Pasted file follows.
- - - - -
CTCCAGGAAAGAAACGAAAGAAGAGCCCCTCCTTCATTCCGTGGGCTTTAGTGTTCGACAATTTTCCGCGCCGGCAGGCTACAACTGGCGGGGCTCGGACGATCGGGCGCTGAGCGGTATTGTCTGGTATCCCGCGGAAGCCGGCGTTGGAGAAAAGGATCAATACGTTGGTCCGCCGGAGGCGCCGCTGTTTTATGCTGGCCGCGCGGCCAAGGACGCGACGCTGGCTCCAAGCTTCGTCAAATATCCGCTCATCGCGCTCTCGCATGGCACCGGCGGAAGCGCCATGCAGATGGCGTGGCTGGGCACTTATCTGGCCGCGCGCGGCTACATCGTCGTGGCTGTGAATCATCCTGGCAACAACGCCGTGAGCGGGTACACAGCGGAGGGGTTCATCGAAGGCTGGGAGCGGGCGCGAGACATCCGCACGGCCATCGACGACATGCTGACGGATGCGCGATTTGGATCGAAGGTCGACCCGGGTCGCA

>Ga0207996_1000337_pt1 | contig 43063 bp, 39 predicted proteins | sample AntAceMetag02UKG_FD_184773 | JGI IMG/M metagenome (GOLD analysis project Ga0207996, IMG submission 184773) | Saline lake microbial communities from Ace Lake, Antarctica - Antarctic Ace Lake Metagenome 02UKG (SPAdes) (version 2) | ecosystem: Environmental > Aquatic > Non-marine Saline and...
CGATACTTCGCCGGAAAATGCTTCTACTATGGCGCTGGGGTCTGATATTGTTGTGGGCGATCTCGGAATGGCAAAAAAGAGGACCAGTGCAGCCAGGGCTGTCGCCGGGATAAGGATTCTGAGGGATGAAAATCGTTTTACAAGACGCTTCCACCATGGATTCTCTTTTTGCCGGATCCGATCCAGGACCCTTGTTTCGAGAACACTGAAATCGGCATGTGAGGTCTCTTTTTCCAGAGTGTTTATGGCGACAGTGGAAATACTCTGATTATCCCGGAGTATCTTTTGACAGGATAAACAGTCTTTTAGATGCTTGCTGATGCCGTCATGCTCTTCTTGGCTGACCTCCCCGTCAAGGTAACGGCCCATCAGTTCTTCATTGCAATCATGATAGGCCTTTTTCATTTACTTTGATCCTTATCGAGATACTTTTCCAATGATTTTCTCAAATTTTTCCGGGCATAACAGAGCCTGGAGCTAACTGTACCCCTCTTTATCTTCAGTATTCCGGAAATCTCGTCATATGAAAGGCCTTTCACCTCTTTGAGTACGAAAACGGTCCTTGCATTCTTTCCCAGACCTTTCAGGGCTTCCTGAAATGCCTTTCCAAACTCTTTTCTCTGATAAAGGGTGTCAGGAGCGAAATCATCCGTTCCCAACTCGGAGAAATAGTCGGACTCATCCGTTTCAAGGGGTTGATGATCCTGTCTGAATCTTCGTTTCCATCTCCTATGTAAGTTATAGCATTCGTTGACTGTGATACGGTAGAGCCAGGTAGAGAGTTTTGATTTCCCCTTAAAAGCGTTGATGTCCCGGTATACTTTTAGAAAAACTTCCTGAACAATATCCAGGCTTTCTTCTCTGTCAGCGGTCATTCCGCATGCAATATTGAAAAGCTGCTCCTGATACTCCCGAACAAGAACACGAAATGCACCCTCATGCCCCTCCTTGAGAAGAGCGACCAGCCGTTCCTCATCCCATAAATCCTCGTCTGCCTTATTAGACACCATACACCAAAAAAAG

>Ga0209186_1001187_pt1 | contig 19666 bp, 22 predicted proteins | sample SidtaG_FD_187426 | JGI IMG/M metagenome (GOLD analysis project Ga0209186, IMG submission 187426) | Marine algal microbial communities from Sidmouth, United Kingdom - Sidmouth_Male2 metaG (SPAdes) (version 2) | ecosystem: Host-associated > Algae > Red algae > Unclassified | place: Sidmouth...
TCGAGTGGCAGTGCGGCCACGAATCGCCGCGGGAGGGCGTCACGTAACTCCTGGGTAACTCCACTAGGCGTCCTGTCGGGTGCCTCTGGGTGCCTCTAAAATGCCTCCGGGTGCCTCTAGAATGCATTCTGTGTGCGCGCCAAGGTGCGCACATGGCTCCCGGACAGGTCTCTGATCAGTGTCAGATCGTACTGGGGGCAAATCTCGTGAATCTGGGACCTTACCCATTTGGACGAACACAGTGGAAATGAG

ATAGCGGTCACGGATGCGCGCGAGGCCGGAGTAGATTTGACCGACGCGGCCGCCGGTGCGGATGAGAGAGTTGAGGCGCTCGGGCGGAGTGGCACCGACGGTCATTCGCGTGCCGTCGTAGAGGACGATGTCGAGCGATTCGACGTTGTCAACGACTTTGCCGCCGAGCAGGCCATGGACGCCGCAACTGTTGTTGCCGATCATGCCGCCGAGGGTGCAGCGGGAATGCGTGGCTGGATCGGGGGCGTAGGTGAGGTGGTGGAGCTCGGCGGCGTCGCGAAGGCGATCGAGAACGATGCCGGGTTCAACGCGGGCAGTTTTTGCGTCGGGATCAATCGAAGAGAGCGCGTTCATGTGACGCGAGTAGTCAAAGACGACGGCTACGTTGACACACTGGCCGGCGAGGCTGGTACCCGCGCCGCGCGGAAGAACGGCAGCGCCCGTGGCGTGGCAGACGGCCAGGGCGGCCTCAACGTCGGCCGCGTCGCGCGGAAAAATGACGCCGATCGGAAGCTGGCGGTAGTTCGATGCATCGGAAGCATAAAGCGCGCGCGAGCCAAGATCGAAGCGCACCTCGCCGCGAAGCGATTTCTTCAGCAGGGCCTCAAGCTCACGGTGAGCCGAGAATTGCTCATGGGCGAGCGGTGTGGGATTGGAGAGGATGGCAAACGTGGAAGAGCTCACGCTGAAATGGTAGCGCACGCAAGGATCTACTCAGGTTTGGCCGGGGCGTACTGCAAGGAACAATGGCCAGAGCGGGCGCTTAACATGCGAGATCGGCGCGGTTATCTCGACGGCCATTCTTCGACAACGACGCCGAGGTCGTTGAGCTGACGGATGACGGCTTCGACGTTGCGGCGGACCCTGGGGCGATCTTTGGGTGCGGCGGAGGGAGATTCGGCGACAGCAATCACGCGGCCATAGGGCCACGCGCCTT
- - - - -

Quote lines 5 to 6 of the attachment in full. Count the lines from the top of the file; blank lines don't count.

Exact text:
TCGAGTGGCAGTGCGGCCACGAATCGCCGCGGGAGGGCGTCACGTAACTCCTGGGTAACTCCACTAGGCGTCCTGTCGGGTGCCTCTGGGTGCCTCTAAAATGCCTCCGGGTGCCTCTAGAATGCATTCTGTGTGCGCGCCAAGGTGCGCACATGGCTCCCGGACAGGTCTCTGATCAGTGTCAGATCGTACTGGGGGCAAATCTCGTGAATCTGGGACCTTACCCATTTGGACGAACACAGTGGAAATGAG

ATAGCGGTCACGGATGCGCGCGAGGCCGGAGTAGATTTGACCGACGCGGCCGCCGGTGCGGATGAGAGAGTTGAGGCGCTCGGGCGGAGTGGCACCGACGGTCATTCGCGTGCCGTCGTAGAGGACGATGTCGAGCGATTCGACGTTGTCAACGACTTTGCCGCCGAGCAGGCCATGGACGCCGCAACTGTTGTTGCCGATCATGCCGCCGAGGGTGCAGCGGGAATGCGTGGCTGGATCGGGGGCGTAGGTGAGGTGGTGGAGCTCGGCGGCGTCGCGAAGGCGATCGAGAACGATGCCGGGTTCAACGCGGGCAGTTTTTGCGTCGGGATCAATCGAAGAGAGCGCGTTCATGTGACGCGAGTAGTCAAAGACGACGGCTACGTTGACACACTGGCCGGCGAGGCTGGTACCCGCGCCGCGCGGAAGAACGGCAGCGCCCGTGGCGTGGCAGACGGCCAGGGCGGCCTCAACGTCGGCCGCGTCGCGCGGAAAAATGACGCCGATCGGAAGCTGGCGGTAGTTCGATGCATCGGAAGCATAAAGCGCGCGCGAGCCAAGATCGAAGCGCACCTCGCCGCGAAGCGATTTCTTCAGCAGGGCCTCAAGCTCACGGTGAGCCGAGAATTGCTCATGGGCGAGCGGTGTGGGATTGGAGAGGATGGCAAACGTGGAAGAGCTCACGCTGAAATGGTAGCGCACGCAAGGATCTACTCAGGTTTGGCCGGGGCGTACTGCAAGGAACAATGGCCAGAGCGGGCGCTTAACATGCGAGATCGGCGCGGTTATCTCGACGGCCATTCTTCGACAACGACGCCGAGGTCGTTGAGCTGACGGATGACGGCTTCGACGTTGCGGCGGACCCTGGGGCGATCTTTGGGTGCGGCGGAGGGAGATTCGGCGACAGCAATCACGCGGCCATAGGGCCACGCGCCTT